Suspicion that some National Action followers simply swapped membership of National Action for membership of the group Scottish Dawn, in order to circumvent the ban, prompted the Home Office to consider whether the new group should be outlawed too. Scottish Dawn was established shortly after National Action was banned and described itself as a "new Identitarian social movement formed from various organisations in 2017 to develop a coherent conception of Scottish identity and secure its place within Scottish politics".[63]


NS131 (National Socialist Anti-Capitalist Action) was another group that appeared after National Action was proscribed and was "a platform dedicated to promoting and spreading NS street art and physical propaganda" according to its website. On 28 September 2017, after eleven suspected members across the country were arrested, the government announced that both Scottish Dawn and NS131 would be banned as aliases of National Action.[64]

System Resistance Network[edit]

System Resistance Network (SRN) is a group that is believed to have been putting up homophobic and anti-refugee posters in Dundee, Swansea, Cardiff and Bristol, and is claimed by Hope not Hate to be another alias of National Action.[65] SRN was formerly known as Vanguard Britannia, the British chapter of American alt-right, neo-Nazi group Vanguard America.[66] Former members of the SRN are suspected to have been involved in the creation of the Sonnenkrieg Division, an offshoot of the American neo-Nazi terrorist organisation the Atomwaffen Division.[67]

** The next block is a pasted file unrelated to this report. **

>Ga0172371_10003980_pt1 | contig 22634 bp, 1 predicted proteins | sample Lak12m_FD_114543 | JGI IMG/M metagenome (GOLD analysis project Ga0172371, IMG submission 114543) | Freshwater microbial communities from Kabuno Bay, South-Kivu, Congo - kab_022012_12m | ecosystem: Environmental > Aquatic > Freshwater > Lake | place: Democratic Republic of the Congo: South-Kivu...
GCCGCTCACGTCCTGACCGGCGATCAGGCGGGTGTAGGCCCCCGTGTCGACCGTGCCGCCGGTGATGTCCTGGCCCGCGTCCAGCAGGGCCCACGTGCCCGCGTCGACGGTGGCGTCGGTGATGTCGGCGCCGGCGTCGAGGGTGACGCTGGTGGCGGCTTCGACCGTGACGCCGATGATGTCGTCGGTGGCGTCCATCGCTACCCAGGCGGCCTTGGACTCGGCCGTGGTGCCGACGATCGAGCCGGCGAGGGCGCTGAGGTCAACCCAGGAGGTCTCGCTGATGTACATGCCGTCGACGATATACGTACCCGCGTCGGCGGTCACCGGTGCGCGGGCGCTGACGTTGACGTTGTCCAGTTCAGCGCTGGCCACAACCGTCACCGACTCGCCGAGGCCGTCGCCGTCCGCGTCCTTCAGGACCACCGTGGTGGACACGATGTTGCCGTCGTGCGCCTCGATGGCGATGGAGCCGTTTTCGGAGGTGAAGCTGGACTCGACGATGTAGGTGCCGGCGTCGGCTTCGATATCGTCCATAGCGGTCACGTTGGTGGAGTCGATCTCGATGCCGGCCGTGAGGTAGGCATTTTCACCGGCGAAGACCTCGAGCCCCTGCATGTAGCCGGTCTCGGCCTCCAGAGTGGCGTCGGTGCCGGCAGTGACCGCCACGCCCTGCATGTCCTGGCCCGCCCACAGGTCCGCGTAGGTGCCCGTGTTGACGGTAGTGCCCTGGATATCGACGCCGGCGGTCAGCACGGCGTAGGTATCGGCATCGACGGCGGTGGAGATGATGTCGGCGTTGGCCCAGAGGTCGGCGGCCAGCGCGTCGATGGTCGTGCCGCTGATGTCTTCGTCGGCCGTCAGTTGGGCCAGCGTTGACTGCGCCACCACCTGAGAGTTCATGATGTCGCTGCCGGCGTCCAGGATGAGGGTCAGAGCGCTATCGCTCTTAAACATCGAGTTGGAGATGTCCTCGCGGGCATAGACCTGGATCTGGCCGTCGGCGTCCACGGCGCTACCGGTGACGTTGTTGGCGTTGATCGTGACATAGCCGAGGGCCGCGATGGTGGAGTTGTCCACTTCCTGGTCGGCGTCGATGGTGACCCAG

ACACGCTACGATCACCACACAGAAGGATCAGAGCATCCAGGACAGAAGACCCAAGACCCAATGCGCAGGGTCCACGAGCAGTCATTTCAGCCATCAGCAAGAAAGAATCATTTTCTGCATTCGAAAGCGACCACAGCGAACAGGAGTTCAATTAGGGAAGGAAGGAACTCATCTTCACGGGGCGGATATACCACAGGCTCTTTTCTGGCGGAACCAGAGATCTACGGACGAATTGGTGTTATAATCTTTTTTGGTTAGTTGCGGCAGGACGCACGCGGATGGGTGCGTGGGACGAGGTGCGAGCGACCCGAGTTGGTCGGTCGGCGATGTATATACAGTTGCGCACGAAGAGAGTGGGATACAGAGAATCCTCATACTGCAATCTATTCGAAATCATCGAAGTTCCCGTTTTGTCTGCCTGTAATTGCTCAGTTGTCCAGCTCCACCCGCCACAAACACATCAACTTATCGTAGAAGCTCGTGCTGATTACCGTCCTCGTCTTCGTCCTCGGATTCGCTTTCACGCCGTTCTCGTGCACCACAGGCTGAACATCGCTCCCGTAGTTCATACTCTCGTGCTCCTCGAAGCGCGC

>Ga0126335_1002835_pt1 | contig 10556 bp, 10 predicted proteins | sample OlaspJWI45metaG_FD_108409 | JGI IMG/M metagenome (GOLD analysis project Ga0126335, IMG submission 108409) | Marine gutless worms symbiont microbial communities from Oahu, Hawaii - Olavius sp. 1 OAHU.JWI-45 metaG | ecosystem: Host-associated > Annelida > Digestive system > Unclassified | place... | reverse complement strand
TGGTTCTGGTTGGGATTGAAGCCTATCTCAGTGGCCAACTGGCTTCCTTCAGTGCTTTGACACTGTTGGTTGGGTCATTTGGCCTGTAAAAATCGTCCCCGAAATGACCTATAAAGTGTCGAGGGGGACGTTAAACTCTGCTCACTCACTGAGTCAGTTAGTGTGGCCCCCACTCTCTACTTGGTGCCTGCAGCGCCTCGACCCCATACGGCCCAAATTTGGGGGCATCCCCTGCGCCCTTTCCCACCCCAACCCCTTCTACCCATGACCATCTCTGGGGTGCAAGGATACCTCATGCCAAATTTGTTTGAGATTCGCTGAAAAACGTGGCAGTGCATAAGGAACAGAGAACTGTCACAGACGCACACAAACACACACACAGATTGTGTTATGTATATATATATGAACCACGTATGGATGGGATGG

In June 2021, Andrew Dymock a neo-Nazi student associated with SRN was found guilty of terror and hate offences.[68]

TripleK Mafia[edit]

During the 2018 trial of three people for being members of National Action, it emerged that a successor organisation named the TripleK Mafia had been set up by the defendants. This rebrand was made in an attempt to "shed one skin for another"; the name was another reference to the Ku Klux Klan. The group name was misspelled as "TrippleK" four times in new posters by member Joel Wilmore. Two of the defendants in the trial, Adam Thomas, 22, and Claudia Patatas, 38, had named their newborn baby Adolf in honour of Hitler, and posed for photographs with the child while dressed in KKK robes and with swastika flags.[69] The third defendant was a "prominent member of National Action's Midlands chapter", Daniel Bogunovic, 27. All three were convicted after a seven-week trial at the Crown Court in Birmingham.[70]

See also[edit]